A mysterious cloud that somehow survived a close encounter with a supermassive black hole has now been revealed.
According to a new study of the object, called G2, they are actually three young stars, surrounded by a thick cloud of gas and dust from which they were born. This interpretation offers a highly organized solution to questions that remained unanswered after G2 tapped into Sgr A* – the supermassive black hole at the heart of the Milky Way – in 2014.
“We suggest that the observed dust-covered objects are the remains of a molten young star cluster that began forming in the oceanic nuclear disk,” The researchers wrote in their article.
Astronomers fully expected that the close encounter would cause G2 to be torn apart and purged by Sgr A*, resulting in a supermassive black hole in which fireworks would accumulate.
Then he called the fact that nothing happened.”cosmic brilliance. G2 dilates and elongates as it approaches the black hole; Then after that, it’s back to a tighter shape.
Another annoying feature of the G2 is that it is extremely hot, much hotter than a cloud of dust should be. It is possible that Sgr A*, or other stars, heated the object, but it remained at the same temperature no matter where it was. This indicates that whatever is coming from hot G2 is from within the cloud itself, not from outside influences.
The astronomers found that these two behaviors are more consistent with the behavior of the star. A team of researchers suggested last year that the G2 cloud may contain a hidden star, the product of a collision between two stars that produced a massive cloud of gas and dust around them.
But the same study also revealed the discovery of four other similar objects in the galactic center, bringing the total number of G objects to six. This is a large number of compact binary stars.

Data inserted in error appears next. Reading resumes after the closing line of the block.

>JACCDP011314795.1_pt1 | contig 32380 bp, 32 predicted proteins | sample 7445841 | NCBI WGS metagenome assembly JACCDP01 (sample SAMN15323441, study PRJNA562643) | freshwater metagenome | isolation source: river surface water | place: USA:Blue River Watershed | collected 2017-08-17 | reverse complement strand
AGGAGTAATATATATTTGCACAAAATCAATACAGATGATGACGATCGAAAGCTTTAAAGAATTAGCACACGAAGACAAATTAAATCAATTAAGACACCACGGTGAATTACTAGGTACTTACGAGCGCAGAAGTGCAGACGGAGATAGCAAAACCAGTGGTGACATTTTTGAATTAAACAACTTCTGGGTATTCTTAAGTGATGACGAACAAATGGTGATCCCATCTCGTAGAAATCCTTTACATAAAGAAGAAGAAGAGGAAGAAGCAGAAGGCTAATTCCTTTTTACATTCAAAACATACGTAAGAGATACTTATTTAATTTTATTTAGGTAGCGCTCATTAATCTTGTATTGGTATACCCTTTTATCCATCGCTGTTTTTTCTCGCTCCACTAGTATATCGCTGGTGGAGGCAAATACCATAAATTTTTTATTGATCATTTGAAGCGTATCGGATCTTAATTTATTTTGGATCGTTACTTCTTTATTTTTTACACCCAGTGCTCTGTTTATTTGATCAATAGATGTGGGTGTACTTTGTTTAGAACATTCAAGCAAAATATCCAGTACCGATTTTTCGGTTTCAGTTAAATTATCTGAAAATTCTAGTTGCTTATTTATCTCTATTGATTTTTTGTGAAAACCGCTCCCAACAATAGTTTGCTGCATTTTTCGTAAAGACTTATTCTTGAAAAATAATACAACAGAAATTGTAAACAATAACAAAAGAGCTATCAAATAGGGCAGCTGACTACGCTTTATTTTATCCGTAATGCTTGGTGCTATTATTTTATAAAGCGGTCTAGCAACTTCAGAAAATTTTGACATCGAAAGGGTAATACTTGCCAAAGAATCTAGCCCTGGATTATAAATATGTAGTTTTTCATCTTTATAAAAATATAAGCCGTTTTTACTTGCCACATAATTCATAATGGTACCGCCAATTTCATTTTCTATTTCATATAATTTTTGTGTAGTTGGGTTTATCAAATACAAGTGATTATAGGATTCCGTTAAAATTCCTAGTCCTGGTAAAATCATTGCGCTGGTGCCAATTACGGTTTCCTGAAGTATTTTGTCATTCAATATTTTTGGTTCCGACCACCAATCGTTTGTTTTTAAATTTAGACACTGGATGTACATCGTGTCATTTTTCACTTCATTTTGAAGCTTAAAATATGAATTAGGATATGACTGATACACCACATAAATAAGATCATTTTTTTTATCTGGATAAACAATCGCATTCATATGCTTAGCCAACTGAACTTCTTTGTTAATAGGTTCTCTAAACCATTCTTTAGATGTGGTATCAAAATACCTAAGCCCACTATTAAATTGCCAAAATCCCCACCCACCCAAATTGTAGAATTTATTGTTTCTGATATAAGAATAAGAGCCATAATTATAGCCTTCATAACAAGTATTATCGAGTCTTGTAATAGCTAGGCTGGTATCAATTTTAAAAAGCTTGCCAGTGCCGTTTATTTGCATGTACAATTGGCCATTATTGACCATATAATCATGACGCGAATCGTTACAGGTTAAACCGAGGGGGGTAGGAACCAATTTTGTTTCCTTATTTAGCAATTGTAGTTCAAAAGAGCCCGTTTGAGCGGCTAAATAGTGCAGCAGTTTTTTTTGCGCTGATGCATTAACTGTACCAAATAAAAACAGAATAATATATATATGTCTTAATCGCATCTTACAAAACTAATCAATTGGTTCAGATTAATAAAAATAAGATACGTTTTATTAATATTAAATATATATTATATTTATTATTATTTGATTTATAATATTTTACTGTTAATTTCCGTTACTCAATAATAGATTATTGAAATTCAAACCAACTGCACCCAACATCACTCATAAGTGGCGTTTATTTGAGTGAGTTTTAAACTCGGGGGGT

Now, a team of researchers led by astrophysicist Florian Becker of the University of Cologne in Germany has come up with an alternative explanation, after conducting a detailed review of 14 years of observations taken with the Very Large Telescope. SINFONI a tool.
According to their analysis, G2 should hide three stars that are about a million years old. It’s too small for the stars; In contrast, the Sun is 4.6 billion years old. G2 stars are so small that they will still be surrounded by material from the cloud in which they formed.
“The fact that G2 actually consists of three young, cutting-edge stars is exciting,” Bisker saysNoting that the discovery makes the three stars the smallest ever observed around SgrA*.
The stars could have originated from the same stellar nursery, forming a cluster that has since split, with individual stars separating and generating new orbits around Sgr A*.
Although they are not related to cluster S, the G2 stars were most likely part of a larger stellar cluster at some point. Other dusty objects orbiting Sgr A* could also be members of this group, which would have been perturbed by gravity after moving toward the supermassive black hole at a greater distance.
Since the environment around Sgr A* is not considered favorable for star formation, further work will be needed to figure out where G2 and other G objects come from. Astronomers will also be able to use the new discoveries to better understand black holes.
“The new findings provide unique insight into how black holes work”, Bisker says.
“We can use the SgrA environment* as a model to learn more about the evolution and processes of other galaxies in very different corners of our universe.”
The search was published in Astrophysical Journal.
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